The same employee later said that Sonic was pretty strict on how much time could pass before a customer received their order. "If I remember correctly, 4 minutes was considered the absolute max from when a customer starts his or her order to actually receiving their food ... my tip would be to learn what the company expects from you in terms of speed," Jackson said. 

This is definitely interesting, detailed insight into just how important speedy service factors into whether you're staying on your toes as a Sonic employee.

Clothing might get ruined working at Sonic

If you're rolling up for your first shift at Sonic, maybe don't sport your Sunday best. If it's one thing former Sonic employees agree on, it's that you're going to get messy on the job. In response to a Quora post asking about the best aspect of working at Sonic, Quora user Eric Toy responded, " Sometimes I have to make 20 shakes within 10 minutes and at the end of the night around 12 I'm covered in ice cream, there's stains from the flavored syrup everywhere..."

And in a different Quora thread asking for advice to new Sonic team members, Quora user Cire Jauregui (claiming to have worked at Sonic in 2017) said, "Be prepared to get bleach stains on everything you wear there because the cleaner has bleach on it." According to Jauregui, future Sonic employees would be wise to not "buy nice pants/shorts/uniform bottoms to wear." Instead, Jauregui advised that team members "get multiple shirts ASAP because you won't want to wear a dirty, ice cream- and slush-stained shirt and you won't have time to wash them every single day." Copy that — slush making isn't for anyone afraid to get dirty!

There are some creative ways Sonic workers utilize the grease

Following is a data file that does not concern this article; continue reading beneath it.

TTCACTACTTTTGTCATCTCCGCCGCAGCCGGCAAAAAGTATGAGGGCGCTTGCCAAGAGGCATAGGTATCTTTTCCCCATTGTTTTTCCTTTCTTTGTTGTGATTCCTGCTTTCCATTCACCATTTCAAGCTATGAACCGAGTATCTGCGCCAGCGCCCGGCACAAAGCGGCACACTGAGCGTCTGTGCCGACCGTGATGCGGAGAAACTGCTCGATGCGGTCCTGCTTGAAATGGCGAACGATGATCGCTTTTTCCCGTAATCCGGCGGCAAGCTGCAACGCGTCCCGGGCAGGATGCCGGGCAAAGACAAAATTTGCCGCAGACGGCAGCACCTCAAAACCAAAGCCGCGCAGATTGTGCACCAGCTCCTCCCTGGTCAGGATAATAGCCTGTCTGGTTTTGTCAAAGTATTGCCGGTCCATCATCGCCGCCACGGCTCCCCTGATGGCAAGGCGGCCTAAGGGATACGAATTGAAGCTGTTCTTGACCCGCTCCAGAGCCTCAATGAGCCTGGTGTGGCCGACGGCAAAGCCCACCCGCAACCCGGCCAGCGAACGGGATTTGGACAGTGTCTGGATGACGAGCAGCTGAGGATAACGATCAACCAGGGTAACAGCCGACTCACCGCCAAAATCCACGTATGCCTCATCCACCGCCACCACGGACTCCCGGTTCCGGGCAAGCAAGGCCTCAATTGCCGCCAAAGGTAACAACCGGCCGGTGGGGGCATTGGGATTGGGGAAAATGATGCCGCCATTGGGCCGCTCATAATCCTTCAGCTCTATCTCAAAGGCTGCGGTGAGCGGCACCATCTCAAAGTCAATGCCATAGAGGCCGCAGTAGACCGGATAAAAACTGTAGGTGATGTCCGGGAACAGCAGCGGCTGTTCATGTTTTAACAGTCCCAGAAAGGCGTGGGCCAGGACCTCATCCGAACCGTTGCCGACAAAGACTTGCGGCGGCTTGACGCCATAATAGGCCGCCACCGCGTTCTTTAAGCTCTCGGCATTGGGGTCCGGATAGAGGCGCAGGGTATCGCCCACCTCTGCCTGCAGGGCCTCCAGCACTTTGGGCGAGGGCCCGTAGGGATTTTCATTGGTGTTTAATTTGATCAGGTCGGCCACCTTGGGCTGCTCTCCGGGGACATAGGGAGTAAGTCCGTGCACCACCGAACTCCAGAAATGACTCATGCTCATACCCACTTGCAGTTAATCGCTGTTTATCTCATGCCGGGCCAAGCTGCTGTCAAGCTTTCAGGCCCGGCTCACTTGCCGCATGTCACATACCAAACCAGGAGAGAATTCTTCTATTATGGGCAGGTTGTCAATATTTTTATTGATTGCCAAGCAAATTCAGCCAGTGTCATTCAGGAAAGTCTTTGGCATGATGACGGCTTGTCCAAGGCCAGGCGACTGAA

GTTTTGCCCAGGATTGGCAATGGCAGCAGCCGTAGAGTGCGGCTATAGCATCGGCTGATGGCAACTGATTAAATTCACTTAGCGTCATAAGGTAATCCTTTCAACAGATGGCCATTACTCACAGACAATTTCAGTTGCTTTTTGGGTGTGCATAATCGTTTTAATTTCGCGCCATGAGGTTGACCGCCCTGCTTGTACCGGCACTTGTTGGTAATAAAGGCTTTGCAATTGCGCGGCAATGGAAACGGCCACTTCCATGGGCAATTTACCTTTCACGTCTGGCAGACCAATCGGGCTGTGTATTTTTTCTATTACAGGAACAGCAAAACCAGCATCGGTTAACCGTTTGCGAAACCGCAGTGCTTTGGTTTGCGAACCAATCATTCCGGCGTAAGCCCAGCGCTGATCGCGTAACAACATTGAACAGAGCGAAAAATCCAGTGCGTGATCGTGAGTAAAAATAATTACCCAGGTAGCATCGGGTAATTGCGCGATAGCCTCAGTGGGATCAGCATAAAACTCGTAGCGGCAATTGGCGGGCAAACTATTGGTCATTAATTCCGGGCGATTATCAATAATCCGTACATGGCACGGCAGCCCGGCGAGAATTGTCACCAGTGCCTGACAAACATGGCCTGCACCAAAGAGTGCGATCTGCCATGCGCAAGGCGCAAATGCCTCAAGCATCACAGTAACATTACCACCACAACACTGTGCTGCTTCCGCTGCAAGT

If you're looking for 101 ways to use frying grease, look no further than a Sonic kitchen. Employees know how to utilize grease to the max.

In a Quora question posed by someone about to start work at Sonic, Quora user Destin Fox had a lot of interesting insider tips around how to best repurpose the grease in Sonic's kitchen including. "You can use the grease swamp to cook just about everything in a rush. Hotdogs, 12 inch coney, and even sausage bits," Fox revealed. The employee also said that any grease times "aren't set in stone." For example, if a Sonic employee needs mozzarella sticks fast, Fox said to "drop them on toast instead of mozz sticks." We assume in this instance "toast" and "mozz sticks" are both settings on the fryer, or this is just some slick Sonic lingo for, "ignore the manual and fry whatever you need, for as long as you need" ... or something along those lines.

Sonic workers can make some fun concoctions with cheap ingredients

Spend enough time in a fast food kitchen and you're bound to get crafty with the food lying around and up for grabs.

Quora user Robert Jackson responded to a thread about tips for starting work at Sonic with some hacks for enjoying the food there too. He wrote, "Crush up a few empty ice cream cones and have them blended into your milk shake" before adding, "bring green tomatoes from home and run them through the onion-ring process to yield fried green tomatoes." Jackson also cited that many of his colleagues, "...were into deep frying a tortilla shell and topping with ice-cream, syrup, honey, chocolate, or whatever you like for a Sonic-style sopapilla."

Okay, these Sonic menu hacks sound delicious and perhaps worthy of the actual, official Sonic Drive-In menu. Just sayin' Sonic are you reading this? You've got geniuses in your kitchen.